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Love Ethic: Loving yourself and one another

We constantly hear about the concept of love throughout multiple areas of our lives. This could pertain to family love, platonic love, romantic love, self-love, and more. But what does this all-encompassing notion of love really mean to each of us? While this definition may differ for everyone, the idea of a love ethic can be a grounding and powerful way to anchor how we think about and approach love for ourselves and others.


Woman standing on a mountain in the sun, wearing a orange sweater, closing eyes and embracing herself. There is water and sky in the background.

bell hooks was a profound thinker and writer, as well as a primary contributor to the Black Feminist movement, who explored in depth what she called a love ethic. In her classic book entitled All About Love, she described love being a combination of six core ingredients: care, commitment, knowledge, responsibility, respect, and trust. Within this concept of a love ethic, bell hooks considered love to be a verb, not a noun, and encouraged readers to approach love with intention and vulnerability.


If you’re not sure what this might look like in the context of your everyday life, here are some strategies to try to start building a love ethic:


Cultivate a self-compassion practice

When thinking about the six ingredients for love that bell hooks laid out, it’s important to ask how you’ve been giving these qualities to yourself. Are there ways you’ve consistently shown yourself care, commitment, knowledge, responsibility, respect, and trust in your everyday life? Consistency doesn’t have to look like placing pressure on yourself to be immersed in these six ingredients for love at every given moment, but rather returning to a foundation of self-compassion for times when we (inevitably) get off course. Kristen Neff offers great resources for integrating self-compassion practices based on self-kindness and self-soothing, rather than self-judgment.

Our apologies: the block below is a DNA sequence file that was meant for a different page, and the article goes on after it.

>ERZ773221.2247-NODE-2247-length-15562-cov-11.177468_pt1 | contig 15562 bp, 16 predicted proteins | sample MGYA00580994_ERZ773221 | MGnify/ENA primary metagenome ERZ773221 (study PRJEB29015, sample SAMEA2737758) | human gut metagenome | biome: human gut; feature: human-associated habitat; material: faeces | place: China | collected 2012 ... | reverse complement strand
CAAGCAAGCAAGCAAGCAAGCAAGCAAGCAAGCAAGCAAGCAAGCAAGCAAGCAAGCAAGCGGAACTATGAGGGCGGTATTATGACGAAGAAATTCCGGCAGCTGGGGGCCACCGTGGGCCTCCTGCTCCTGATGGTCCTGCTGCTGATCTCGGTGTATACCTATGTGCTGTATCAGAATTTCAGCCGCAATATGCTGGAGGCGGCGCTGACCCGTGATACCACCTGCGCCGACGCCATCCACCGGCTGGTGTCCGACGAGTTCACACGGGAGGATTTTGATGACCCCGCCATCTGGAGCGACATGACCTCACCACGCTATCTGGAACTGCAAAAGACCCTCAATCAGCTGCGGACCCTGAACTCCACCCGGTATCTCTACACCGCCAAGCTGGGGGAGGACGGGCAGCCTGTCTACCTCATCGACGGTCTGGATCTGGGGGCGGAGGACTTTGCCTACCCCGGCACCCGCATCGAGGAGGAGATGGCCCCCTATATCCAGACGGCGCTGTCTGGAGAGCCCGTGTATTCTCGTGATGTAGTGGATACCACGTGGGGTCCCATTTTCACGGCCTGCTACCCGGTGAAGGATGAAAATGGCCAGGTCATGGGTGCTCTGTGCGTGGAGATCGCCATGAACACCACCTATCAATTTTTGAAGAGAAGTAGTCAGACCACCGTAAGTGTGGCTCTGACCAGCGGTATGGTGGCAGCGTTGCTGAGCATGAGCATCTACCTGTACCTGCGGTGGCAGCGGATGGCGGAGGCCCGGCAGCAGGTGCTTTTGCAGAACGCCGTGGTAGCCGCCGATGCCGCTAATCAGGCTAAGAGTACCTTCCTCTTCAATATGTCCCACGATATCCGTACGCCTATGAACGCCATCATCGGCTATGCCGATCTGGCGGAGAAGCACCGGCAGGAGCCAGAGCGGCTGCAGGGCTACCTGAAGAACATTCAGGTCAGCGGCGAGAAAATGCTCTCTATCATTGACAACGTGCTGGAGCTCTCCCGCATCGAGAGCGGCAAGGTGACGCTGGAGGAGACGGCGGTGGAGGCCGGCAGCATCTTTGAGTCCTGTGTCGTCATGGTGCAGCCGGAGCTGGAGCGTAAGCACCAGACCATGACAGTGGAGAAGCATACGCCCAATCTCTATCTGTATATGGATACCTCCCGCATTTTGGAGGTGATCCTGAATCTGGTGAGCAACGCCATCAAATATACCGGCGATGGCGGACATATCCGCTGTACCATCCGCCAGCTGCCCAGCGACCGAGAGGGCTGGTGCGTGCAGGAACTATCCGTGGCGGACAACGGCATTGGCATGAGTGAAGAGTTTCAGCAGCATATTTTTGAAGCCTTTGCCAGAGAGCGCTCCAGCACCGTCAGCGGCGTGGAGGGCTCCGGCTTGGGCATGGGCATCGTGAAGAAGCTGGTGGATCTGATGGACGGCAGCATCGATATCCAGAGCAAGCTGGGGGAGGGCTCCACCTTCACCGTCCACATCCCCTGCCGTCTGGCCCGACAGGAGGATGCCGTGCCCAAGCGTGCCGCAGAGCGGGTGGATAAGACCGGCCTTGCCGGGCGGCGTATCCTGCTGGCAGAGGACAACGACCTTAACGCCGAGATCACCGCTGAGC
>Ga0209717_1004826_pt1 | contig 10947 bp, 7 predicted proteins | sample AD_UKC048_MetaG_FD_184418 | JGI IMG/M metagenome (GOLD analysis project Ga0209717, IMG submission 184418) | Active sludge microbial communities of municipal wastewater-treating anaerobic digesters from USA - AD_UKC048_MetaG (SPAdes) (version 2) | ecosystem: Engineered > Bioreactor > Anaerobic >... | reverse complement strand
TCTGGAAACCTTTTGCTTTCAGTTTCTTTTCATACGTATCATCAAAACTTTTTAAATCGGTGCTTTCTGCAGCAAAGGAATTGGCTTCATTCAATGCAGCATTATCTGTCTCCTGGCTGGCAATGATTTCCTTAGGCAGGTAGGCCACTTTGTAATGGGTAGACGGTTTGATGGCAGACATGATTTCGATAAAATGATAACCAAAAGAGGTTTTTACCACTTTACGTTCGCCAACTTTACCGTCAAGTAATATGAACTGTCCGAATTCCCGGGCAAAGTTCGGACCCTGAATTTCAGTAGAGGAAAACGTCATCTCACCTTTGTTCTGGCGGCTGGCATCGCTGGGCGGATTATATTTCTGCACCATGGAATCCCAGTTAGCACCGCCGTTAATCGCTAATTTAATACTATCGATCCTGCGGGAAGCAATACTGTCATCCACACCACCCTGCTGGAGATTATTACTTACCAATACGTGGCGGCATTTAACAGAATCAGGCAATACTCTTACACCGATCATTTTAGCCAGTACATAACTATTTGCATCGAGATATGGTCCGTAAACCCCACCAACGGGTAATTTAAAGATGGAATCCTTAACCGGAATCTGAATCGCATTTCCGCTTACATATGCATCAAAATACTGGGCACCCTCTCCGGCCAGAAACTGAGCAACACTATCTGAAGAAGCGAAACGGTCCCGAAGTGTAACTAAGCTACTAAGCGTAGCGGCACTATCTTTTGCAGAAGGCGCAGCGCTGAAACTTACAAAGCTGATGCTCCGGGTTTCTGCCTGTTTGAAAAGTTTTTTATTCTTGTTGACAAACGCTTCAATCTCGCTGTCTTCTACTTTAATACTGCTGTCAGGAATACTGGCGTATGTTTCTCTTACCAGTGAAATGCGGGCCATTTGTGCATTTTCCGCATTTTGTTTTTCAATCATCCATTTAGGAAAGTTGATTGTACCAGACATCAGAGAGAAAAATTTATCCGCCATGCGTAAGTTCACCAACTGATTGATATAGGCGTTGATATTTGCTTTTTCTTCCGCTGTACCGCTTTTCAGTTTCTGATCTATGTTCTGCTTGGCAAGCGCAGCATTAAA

Engage in community and collective care.

The dominant culture and media in our society tend to prioritize romantic love, or extremely individualistic depictions of self-love. While both are important forms of love, bell hooks offered a love ethic as a different set of values to live by in terms of how we can think about interdependence with one another. When we show the six ingredients for love to other people, we can build collective agreements to take care of other members of communities we belong to in relational ways. Meaningful fights for social justice can be seen as rooted in a love ethic, and these efforts for change cannot be done alone.


Connect with nature.

A love ethic doesn’t just focus on the relationship and interconnectedness between people, but also between people and nature. We’re witnessing firsthand how our society’s lack of respect toward the land we live on and our environment harms us all. By reflecting on what a love ethic means to us, we can make active efforts to connect with nature through activities like camping, going on hikes, planting seeds, and joining community gardens. The reciprocal relationship between enjoying all the good that nature provides for us, and showing that same care and respect back, is a form of love that is crucial not to overlook.


Whether you have goals of growing your self-confidence, meeting new friends who share your values, or more actively getting involved in social movements that you care about, reflecting on your unique version of a love ethic using the three points above could be a helpway to start. Remember to be kind and patient with yourself in the process.


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Written by: Anna Feng MSW Intern

A woman, wearing glasses, her hair is up in a top bun with some bangs,standing infront of a wood barn door, smiling to camera

Anna is our student intern completed her masters of social work program at Wilfrid Laurier University. Anna has over eight years of experience supporting BIPOC and 2SLGBTQIA+ communities, newcomers, migrant workers with precarious status, and people living with anxiety, depression, trauma, and low self-esteem.

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